jbrehm2, January 3, 2014 | View original publication
How electrons, molecules collide
A new study co-authored by a UNL physicist has uncovered some of the basic building blocks for understanding collisions between electrons and molecules.
Tim Gay, professor of physics and astronomy, worked with former UNL graduate student Jack Maseberg to use a polarized electron-molecular scattering apparatus to find out how molecules are affected when struck with electrons having a constant spin direction. Their results were published Dec. 17 in Physical Review Letters, one of the most prestigious journals in the field of physics.
The findings are the first to document with specificity that electrons, which have an inherent rotation, can transfer that rotation to the molecules they strike. These collisions are responsible for much of the workings of astrophysical plasmas such as those in the sun as well as upper-atmospheric chemistry, which supports climate change modeling. The findings could even influence how fluorescent lights are made.
“We now understand better how electrons scatter from molecules,” Gay said of the results, which show how angular momentum is transferred. “That teaches us a lot about how electrons whack molecules, which is important in any number of processes.”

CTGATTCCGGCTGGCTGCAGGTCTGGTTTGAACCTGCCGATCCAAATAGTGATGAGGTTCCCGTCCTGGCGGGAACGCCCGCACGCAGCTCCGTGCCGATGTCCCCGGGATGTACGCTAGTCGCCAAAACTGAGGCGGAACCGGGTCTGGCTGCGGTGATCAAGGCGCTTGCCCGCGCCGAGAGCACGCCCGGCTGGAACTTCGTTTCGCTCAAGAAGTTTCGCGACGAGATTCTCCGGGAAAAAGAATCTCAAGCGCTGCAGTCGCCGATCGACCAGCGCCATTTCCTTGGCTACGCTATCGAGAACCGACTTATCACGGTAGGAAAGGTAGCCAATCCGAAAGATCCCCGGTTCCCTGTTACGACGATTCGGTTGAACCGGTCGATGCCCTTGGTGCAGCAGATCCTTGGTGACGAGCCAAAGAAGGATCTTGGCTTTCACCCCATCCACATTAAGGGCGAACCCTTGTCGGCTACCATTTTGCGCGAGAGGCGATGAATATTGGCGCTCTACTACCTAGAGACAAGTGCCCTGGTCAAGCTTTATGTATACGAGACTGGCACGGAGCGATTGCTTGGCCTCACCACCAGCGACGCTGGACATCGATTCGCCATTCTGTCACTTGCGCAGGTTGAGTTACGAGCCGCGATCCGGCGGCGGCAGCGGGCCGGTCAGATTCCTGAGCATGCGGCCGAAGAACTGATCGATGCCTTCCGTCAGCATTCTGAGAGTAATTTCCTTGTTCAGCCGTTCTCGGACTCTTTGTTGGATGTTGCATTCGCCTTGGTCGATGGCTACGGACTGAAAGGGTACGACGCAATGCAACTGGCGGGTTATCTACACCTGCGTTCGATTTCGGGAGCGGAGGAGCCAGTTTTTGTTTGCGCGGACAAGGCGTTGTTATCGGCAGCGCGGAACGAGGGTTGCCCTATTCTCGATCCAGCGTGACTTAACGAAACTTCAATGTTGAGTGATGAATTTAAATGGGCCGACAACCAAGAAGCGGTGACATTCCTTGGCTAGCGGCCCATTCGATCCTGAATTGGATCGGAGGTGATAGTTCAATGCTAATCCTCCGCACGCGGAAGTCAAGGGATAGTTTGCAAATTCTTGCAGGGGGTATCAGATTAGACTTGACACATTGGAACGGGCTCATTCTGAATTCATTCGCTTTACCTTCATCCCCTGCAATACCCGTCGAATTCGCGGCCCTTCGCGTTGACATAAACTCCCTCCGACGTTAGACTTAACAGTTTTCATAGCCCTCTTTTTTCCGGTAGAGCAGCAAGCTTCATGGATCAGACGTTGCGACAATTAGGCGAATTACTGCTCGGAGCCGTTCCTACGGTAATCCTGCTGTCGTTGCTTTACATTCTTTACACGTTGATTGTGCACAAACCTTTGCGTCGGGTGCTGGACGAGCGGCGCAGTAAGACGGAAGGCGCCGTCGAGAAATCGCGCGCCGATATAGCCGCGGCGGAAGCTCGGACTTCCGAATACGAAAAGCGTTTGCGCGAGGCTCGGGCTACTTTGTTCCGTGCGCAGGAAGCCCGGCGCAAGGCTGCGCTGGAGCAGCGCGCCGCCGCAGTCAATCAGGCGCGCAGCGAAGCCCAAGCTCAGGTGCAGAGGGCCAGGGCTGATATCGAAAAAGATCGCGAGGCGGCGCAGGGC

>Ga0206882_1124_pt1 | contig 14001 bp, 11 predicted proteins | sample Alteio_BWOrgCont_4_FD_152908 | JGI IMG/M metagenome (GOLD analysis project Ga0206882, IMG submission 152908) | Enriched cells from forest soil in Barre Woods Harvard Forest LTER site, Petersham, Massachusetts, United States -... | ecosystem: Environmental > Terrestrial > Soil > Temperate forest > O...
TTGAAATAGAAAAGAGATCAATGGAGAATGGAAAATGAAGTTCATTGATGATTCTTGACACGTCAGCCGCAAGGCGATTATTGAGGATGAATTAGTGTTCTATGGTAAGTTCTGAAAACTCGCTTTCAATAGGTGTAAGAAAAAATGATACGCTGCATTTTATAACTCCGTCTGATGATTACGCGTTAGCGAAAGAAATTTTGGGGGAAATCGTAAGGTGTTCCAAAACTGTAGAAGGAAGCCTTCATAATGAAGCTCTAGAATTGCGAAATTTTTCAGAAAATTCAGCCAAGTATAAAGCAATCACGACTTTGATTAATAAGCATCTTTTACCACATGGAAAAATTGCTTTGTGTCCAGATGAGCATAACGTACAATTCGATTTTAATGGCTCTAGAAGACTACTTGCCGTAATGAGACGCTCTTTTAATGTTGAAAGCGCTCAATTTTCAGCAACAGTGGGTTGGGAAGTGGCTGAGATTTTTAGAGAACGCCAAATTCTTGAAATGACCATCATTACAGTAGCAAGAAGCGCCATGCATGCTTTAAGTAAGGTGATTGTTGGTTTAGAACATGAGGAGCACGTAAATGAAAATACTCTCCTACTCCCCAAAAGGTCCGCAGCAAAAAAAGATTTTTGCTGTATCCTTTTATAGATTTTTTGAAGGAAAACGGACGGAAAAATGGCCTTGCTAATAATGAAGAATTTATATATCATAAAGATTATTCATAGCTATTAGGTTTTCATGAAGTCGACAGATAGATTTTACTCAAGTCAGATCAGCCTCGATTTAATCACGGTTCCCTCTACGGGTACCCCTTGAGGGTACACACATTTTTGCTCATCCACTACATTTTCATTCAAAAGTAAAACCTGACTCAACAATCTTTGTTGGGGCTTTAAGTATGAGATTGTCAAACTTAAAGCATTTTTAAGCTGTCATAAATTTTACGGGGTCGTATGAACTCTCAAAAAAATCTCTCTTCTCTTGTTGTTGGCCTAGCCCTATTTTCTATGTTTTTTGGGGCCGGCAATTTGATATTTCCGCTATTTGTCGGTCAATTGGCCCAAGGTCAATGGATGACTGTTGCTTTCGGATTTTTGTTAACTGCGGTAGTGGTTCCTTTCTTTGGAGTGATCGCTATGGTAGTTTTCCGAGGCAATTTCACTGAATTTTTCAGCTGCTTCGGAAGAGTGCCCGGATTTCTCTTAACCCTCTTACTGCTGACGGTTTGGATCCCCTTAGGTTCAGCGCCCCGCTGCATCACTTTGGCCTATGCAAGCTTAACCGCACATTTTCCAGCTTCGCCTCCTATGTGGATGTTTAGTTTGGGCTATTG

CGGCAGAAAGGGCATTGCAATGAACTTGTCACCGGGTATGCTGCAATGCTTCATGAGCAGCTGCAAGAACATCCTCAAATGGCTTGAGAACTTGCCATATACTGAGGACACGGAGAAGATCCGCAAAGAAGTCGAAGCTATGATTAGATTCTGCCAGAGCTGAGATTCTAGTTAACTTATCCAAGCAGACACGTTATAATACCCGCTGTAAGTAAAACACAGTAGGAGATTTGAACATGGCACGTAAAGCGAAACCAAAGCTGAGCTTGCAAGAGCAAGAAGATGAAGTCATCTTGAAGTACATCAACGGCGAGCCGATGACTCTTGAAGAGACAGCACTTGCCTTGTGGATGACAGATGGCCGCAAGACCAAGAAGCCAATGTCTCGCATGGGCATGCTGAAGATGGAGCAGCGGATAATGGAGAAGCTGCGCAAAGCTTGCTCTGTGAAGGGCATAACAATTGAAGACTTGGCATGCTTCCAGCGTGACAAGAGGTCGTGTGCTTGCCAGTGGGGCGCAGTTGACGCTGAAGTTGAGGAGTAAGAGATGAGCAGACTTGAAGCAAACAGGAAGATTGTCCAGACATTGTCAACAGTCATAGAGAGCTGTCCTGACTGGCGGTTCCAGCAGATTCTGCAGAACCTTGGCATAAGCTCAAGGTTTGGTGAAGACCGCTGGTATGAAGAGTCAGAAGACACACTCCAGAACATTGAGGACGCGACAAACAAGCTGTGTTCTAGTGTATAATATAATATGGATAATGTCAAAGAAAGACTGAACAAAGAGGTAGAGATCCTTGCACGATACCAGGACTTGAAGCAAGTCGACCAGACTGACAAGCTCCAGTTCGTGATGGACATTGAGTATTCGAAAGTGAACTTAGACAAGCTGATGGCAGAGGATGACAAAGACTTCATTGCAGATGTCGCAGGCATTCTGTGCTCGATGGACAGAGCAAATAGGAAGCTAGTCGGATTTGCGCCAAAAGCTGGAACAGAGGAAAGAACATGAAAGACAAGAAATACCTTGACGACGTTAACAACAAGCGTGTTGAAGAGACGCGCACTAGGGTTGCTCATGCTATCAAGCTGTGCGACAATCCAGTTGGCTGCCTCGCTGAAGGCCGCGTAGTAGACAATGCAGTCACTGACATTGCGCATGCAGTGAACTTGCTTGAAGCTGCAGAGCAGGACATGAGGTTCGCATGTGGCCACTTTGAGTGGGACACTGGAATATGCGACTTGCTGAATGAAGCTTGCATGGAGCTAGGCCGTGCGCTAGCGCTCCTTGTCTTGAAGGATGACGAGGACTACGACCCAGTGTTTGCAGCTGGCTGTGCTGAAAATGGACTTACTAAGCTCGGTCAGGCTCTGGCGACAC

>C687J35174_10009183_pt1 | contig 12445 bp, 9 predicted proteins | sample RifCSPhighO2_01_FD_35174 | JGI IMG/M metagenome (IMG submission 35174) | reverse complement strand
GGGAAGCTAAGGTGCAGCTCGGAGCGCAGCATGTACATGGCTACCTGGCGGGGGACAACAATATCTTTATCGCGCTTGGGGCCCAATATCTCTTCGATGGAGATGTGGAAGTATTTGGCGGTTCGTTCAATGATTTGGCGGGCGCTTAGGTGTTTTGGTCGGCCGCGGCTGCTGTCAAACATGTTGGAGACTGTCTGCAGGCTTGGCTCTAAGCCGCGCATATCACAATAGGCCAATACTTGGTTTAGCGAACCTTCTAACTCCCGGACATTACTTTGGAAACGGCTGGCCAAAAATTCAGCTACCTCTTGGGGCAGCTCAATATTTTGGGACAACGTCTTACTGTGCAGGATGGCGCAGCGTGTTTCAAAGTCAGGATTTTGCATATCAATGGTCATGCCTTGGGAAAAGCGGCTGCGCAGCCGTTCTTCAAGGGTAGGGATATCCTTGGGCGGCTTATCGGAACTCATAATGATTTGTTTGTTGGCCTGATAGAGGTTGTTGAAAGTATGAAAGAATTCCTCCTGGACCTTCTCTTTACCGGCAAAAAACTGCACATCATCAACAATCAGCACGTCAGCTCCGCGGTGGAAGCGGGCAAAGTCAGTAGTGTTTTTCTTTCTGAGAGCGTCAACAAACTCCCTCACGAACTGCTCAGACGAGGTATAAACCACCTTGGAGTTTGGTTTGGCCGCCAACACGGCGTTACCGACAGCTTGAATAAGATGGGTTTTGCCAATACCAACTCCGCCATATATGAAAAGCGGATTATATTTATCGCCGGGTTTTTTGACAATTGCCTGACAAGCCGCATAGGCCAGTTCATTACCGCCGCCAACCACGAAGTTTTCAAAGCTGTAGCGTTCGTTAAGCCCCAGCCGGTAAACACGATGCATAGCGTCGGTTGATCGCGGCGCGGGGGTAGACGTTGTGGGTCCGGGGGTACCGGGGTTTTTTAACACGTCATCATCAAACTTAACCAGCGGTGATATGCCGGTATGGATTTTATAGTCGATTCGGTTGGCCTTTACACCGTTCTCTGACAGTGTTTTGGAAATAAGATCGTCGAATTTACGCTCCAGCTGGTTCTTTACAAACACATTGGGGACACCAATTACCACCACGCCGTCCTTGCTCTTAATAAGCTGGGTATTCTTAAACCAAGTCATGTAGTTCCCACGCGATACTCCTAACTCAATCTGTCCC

Now that they know exactly what happens when these collisions occur, theorists also can refine their calculations, Gay said.
“That sense of rotation is a fundamental quantity in these collisional processes and we’ve done the first careful job of quantifying it for an electron scattering from any molecule,” Gay said.
Because Gay and Maseberg manipulated the energy of the electrons they used, the study also determined what shape the molecules take after being struck at extremely low energies. In this state, atoms are shaped like a cigar, while molecules look like pancakes. This determined that molecules react in fundamentally different ways than atoms.
“These are fine details, but it turns out this is the kind of information – whether the thing is rotating and what shape that rotation takes on – are important quantities to know,” Gay said.
Co-author Klaus Bartschat of Drake University worked with Gay and Maseberg in analyzing the data. Maseberg, who received his doctorate from UNL in 2009 and is the study’s lead author, is an assistant professor of physics at Fort Hays State University.